This is a fairly typical story of an adventurous optimist who had the best of intentions, never shied away from hard work, and struggled for 10 years just to provide a living for her family. There were many more years of struggling on minimum wage, with the constant threat of job loss for a sick day, wishing I had the luxury of living paycheck to paycheck, I couldn’t buy what I needed for the week on what I made, but none more hopeless then these years mentioned. If I had been paid a living wage or been allowed a sick day, it might have been enough to save myself years of humiliation and debt, saved my debtors thousands in unpaid services, and certainly saved the state the time and money they used to assist me with food stamps for so many years off and on. The message that is sent to someone who works hard but is still not able to provide for her child, is that she does not deserve it. It is humiliating to ask for help and admit you are not capable of providing a basic human need for your own child. A common feeling about financial assistance is that ‘we should not be giving handouts… that giving someone something they need to survive will only perpetuate a system of dependence, and these people need to pull themselves up and figure it out on their own.’ Yet, if hard work was all that it took to be self-sufficient, there would be hardly anyone who did need the assistance in the first place. The wages that people are expected to ‘pull themselves up’ on are unrealistic and completely disproportionate to the actual cost of living today.
A single mother is not given any extra support in the likely event that her child gets sick, she will need either affordable and safe childcare or an excused and paid sick day. Instead, she is left to fend for herself, with no responsibility on the father to miss work to help with childcare, and threatened with job loss for caring for her child. I took great effort to do it all for myself, and pride in the ability to do so when I could. I made a series of decisions that led me to this eventuality, so I created my own problems, had I chosen different paths, I might have done a lot better for myself. However, if hard work resulted in equal and fair pay or if I were able to take a sick day without losing my job, I would have not gotten behind and overwhelmed those responsibilities. Very few would ask for help if they were able to provide on their own, with the pride they are entitled to and to suggest otherwise is narrow-minded and cruel. The system, as it stands, is rigged to have the lowest class struggle and fail. Once you lose your footing, you are dragged into the undertow, and just when you think you’ve reached the surface of the water to catch your breath, on comes another wave to pull and push you back down again. If we had a living wage of $15 an hour, paying bills and buying food wouldn’t be a luxury, it would be a given.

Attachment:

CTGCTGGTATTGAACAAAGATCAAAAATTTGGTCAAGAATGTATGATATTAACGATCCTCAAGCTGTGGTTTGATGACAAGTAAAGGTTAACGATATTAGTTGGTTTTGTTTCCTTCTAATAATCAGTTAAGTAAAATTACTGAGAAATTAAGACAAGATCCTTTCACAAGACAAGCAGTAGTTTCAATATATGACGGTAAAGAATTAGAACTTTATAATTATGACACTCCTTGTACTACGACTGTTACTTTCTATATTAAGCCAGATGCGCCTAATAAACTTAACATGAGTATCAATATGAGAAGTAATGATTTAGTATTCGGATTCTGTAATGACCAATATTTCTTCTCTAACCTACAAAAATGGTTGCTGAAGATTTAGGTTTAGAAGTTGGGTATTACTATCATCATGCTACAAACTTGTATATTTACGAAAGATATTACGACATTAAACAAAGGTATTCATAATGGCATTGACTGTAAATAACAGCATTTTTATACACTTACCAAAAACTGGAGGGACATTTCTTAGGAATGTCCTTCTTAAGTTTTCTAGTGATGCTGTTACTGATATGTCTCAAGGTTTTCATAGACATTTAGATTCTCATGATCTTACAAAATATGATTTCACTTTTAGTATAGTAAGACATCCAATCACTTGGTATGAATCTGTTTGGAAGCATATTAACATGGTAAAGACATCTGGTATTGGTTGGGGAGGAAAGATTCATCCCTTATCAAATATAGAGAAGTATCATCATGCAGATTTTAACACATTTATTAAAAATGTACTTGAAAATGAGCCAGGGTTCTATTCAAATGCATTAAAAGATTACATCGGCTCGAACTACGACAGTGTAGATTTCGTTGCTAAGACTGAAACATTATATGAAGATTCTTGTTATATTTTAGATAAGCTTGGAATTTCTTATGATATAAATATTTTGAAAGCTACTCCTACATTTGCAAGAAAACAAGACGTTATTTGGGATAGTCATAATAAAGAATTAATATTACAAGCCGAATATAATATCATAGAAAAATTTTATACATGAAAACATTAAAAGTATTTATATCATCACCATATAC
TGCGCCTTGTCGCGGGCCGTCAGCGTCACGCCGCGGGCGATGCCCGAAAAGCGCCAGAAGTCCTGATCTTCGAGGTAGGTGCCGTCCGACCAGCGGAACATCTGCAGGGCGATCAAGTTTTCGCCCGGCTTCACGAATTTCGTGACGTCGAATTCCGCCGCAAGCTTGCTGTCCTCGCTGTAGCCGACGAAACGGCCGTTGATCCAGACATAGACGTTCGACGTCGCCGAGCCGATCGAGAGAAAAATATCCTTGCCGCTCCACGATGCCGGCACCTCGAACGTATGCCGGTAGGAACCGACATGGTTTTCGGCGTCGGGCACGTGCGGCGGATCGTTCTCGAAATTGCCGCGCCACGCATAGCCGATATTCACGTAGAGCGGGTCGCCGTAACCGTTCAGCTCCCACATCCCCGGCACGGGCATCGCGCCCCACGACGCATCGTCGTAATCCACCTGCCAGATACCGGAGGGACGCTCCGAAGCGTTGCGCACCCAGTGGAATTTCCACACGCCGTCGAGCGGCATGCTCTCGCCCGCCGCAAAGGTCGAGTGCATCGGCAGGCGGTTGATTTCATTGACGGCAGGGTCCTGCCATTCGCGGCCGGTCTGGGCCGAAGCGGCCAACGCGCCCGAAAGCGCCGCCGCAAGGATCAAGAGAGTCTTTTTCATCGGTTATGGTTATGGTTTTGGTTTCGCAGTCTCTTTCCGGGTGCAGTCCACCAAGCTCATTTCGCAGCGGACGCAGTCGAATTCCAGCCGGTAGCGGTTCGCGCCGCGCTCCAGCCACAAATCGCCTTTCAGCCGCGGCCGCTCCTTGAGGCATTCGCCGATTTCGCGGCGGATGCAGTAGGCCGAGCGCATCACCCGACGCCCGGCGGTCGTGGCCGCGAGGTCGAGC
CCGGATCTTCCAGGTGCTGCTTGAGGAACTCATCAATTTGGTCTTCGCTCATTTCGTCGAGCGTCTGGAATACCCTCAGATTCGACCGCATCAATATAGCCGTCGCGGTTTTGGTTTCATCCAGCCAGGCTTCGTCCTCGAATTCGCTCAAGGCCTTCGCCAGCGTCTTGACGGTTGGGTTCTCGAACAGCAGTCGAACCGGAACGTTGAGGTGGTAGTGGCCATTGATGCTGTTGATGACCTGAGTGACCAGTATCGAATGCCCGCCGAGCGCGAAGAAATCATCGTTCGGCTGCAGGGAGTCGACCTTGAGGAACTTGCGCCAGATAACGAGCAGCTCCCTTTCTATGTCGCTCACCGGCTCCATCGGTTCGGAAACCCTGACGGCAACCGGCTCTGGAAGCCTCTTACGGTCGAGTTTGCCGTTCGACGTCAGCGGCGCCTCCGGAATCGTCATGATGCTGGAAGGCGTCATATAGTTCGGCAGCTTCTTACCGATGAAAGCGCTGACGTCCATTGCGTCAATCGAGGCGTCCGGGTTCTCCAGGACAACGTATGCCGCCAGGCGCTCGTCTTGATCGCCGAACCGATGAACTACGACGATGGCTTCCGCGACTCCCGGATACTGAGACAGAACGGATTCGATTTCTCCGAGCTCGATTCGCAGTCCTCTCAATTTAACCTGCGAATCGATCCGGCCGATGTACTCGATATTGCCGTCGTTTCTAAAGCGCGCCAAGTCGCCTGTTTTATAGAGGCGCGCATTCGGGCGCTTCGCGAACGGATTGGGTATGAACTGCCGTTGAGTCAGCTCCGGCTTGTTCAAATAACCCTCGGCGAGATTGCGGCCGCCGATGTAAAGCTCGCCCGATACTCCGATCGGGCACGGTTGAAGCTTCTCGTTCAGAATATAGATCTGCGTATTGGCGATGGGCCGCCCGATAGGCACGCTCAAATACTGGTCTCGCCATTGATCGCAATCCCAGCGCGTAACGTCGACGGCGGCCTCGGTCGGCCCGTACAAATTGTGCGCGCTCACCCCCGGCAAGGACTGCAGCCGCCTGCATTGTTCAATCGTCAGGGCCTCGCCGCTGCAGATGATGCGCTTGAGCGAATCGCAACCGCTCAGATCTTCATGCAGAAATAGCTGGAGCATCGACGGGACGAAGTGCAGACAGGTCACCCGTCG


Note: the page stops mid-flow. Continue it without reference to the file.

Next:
This is why we need to Raise up; It’s not just for single mothers and fathers and poor families trying to provide for their children, but for the pride of our country as a whole. Nelson Mandela once said “A Nation should not be judged by how it treats its highest citizens, but it’s lowest ones” What pride is there to be had in our country if we aid the top %1 but step on the throats of the millions living in poverty? The government has no incentive to cut off their corporate funneled greed if we do not demand justice. When we have been beat down by the system for so long, we forget that we are not alone, and we can have a voice that makes a difference. If we raise together, we leave no one standing alone.
To join the movement, got to http://www.radvt.org/raise_up_vt